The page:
Malaysia

Pak Samad ready for Bersih 3.0, ‘disturbed’ by lagging reforms

By Clara Chooi
April 05, 2012

KUALA LUMPUR, April 5 — National literary icon Datuk A. Samad Said made headlines last year when it was his slightly-hunched, barefooted frame that was seen leading a group of Bersih 2.0 marchers to deliver a memorandum on electoral reforms to the Yang di-Pertuan Agong.

Today, he is “disturbed” that no real electoral reforms have taken place since the chaotic July 9 event.

Samad makes a point at the Bersih press conference in Kuala Lumpur on April 4, 2012. On his left is Ambiga. — Picture by Jack OoiSamad makes a point at the Bersih press conference in Kuala Lumpur on April 4, 2012. On his left is Ambiga. — Picture by Jack OoiThe soft-spoken septuagenarian told The Malaysian Insider repeatedly that he was “not happy” with the 22 recommendations put forward by the Parliamentary Select Committee (PSC) on polls reform in its report tabled in Parliament on Tuesday.

The government’s and PSC’s failure to suggest total reform, he said, was “good reason” why Bersih 3.0 “should” be held.

“I’m not happy with what has happened. I’m not happy. Not happy,” the bearded poet said yesterday, shaking his shock of white hair.

“So that’s why I think, because of what’s happening, it is very disturbing as far as I’m concerned.

“That’s a good reason why we should have this (Bersih 3.0),” he said.

Samad or “Pak Samad” as he is fondly known, was speaking to The Malaysian Insider after co-chairing a press conference earlier yesterday afternoon with Bersih 2.0 chief Datuk Ambiga Sreenavasan and the election watchdog’s other steering committee members.

The group had just announced “Bersih 3.0”, its third rally for free and fair elections, which is scheduled for April 28 from 2pm to 4pm at Dataran Merdeka here.

Making the case for “Bersih 3.0”, Samad continued that any reforms to the election process, whether put forward by the PSC or others, “must” be done before the coming 13th general election.

He complained that the PSC’s report, passed in the House without debate, had not expressly indicated a timeline for all its 22 reform recommendations.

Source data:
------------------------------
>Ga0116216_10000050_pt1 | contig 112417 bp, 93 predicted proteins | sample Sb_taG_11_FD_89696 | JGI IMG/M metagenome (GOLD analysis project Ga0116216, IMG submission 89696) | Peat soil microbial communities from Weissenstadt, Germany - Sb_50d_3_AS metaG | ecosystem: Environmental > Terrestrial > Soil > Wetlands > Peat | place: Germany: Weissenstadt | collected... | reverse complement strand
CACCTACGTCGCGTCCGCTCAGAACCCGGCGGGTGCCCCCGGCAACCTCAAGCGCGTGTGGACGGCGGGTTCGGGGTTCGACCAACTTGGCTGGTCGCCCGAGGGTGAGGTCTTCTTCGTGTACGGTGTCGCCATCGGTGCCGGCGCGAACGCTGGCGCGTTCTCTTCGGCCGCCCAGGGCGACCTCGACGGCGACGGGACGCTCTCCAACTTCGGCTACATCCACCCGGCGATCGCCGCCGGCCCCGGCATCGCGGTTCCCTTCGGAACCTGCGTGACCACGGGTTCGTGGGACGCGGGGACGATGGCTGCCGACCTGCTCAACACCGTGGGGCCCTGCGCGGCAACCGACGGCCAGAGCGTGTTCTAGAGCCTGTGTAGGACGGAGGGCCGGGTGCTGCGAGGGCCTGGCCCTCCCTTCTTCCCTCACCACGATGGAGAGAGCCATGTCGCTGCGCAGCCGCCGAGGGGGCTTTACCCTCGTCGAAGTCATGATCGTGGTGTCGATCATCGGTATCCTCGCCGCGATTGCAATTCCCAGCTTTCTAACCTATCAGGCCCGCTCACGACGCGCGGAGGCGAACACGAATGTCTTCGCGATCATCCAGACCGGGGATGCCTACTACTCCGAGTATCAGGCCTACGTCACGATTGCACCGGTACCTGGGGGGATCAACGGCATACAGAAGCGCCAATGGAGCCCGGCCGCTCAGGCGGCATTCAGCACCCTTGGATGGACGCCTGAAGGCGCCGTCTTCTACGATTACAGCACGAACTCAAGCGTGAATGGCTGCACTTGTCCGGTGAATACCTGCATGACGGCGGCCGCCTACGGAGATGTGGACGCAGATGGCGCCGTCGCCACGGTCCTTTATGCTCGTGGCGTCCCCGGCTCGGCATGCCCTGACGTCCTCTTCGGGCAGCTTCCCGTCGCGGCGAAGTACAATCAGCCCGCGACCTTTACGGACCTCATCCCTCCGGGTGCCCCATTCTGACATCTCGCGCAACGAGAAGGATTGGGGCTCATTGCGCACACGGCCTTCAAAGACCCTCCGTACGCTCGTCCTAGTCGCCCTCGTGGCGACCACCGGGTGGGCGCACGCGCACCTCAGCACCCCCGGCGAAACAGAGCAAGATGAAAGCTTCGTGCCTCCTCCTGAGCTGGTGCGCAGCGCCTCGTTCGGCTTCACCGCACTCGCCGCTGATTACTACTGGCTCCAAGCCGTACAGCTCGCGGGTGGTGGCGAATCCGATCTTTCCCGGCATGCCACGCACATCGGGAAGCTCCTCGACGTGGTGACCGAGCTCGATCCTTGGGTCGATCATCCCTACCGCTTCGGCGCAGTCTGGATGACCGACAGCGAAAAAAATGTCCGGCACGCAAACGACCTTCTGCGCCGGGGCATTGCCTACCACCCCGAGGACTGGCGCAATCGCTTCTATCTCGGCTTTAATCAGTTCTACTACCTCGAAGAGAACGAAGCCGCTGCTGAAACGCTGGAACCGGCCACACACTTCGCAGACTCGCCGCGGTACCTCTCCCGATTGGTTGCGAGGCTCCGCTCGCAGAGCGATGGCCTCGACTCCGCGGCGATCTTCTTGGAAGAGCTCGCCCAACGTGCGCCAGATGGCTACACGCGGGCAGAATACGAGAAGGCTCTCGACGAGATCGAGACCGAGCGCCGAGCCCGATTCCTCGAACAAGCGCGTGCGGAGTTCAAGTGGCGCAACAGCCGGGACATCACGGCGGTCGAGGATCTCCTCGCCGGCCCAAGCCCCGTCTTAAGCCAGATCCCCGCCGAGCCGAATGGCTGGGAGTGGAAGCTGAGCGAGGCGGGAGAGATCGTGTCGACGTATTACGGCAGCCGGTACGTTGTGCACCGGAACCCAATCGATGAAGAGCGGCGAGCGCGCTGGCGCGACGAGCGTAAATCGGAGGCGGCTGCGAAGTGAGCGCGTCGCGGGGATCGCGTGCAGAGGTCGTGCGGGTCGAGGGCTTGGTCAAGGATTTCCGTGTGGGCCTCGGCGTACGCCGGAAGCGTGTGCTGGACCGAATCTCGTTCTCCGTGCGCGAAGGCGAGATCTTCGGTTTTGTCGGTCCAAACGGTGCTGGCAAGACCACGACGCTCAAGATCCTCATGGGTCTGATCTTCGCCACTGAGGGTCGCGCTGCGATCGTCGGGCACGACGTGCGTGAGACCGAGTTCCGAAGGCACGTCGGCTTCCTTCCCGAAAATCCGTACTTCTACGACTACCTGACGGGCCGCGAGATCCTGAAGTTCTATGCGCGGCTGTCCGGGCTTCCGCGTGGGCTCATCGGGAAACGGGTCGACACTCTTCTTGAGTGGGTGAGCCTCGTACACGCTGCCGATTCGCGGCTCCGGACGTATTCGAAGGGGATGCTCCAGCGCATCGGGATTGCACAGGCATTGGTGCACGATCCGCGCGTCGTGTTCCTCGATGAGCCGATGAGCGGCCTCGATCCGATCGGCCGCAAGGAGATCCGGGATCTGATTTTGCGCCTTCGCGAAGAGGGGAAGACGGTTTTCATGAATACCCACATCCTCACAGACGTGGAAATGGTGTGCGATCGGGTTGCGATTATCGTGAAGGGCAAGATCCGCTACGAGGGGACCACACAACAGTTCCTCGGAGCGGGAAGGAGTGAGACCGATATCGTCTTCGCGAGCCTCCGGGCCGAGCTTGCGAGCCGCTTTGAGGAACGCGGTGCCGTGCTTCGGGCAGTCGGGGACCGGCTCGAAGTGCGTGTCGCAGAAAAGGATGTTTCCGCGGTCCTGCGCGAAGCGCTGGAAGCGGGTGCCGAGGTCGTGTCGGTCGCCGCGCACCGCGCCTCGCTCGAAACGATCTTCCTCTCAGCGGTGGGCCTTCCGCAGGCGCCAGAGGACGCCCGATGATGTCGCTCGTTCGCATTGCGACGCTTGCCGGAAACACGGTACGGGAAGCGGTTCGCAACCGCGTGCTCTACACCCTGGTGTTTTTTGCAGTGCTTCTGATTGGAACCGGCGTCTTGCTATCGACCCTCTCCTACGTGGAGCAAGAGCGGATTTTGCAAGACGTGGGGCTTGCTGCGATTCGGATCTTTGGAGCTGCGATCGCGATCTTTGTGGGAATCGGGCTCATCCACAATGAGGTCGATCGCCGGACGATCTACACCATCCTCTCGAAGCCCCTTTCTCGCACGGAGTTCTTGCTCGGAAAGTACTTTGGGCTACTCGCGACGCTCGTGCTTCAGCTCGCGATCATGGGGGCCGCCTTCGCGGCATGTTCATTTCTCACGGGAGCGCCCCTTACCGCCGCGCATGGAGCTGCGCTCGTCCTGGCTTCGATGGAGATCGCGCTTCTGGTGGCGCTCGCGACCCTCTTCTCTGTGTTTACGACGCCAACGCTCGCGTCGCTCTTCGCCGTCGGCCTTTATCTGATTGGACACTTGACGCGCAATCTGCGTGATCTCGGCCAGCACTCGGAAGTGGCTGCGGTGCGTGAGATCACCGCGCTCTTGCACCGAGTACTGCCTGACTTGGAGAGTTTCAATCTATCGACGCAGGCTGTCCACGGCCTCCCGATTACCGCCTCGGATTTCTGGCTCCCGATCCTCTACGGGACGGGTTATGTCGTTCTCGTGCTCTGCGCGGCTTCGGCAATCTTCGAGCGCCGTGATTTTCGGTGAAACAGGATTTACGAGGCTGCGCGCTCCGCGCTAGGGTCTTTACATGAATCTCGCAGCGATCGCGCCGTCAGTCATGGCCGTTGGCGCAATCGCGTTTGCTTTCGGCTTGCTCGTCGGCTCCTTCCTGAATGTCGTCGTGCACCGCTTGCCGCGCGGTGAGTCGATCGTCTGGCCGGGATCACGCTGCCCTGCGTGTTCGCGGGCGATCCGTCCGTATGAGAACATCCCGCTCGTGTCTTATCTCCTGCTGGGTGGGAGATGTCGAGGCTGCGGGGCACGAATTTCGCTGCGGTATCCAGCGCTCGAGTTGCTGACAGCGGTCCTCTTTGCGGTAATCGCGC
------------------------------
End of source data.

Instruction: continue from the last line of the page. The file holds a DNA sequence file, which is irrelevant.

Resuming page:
The panel, he said, should have done better.

“They should do better, actually. Because they did not even say when they will have these things (recommendations) [implemented].

“Because, what we care about [is that] all these things must be done (implemented) before the election,” he said.

Failing which, Samad added, the PSC’s six months of meetings and investigation would be rendered “meaningless”.

He expressed the hope that more Malaysians would take up Bersih’s cause and join the group this April 28 for its “sit-in protest”.

“I hope, I hope (that more will join). Because it is not only in KL but also in other states and around the world,” he said.

Despite his advanced years, the 76-year-old Samad appears unfazed at the thought of another massive march that could turn out as chaotic as last year’s event.

Instead, he is ready again to lead thousands for “Bersih 3.0”, which he predicts will be attended by at least 500,000 people worldwide.

During Bersih 2.0 last July 9, Samad had to traverse barefooted for a long distance amid the heavy bombardment of tear gas canisters and water cannons fired at protestors.

He had lost his shoes in the confusion but was later offered a pair of slippers by an unknown individual to protect his feet.

After the event, political analysts called Samad an “icon” for Bersih, saying that despite him not being a politician, his involvement had helped the group shed any element of partisan politics within it.

The award-winning literary giant, they said, had instead sparked a spirit of nationalism and unity among Malaysians across races.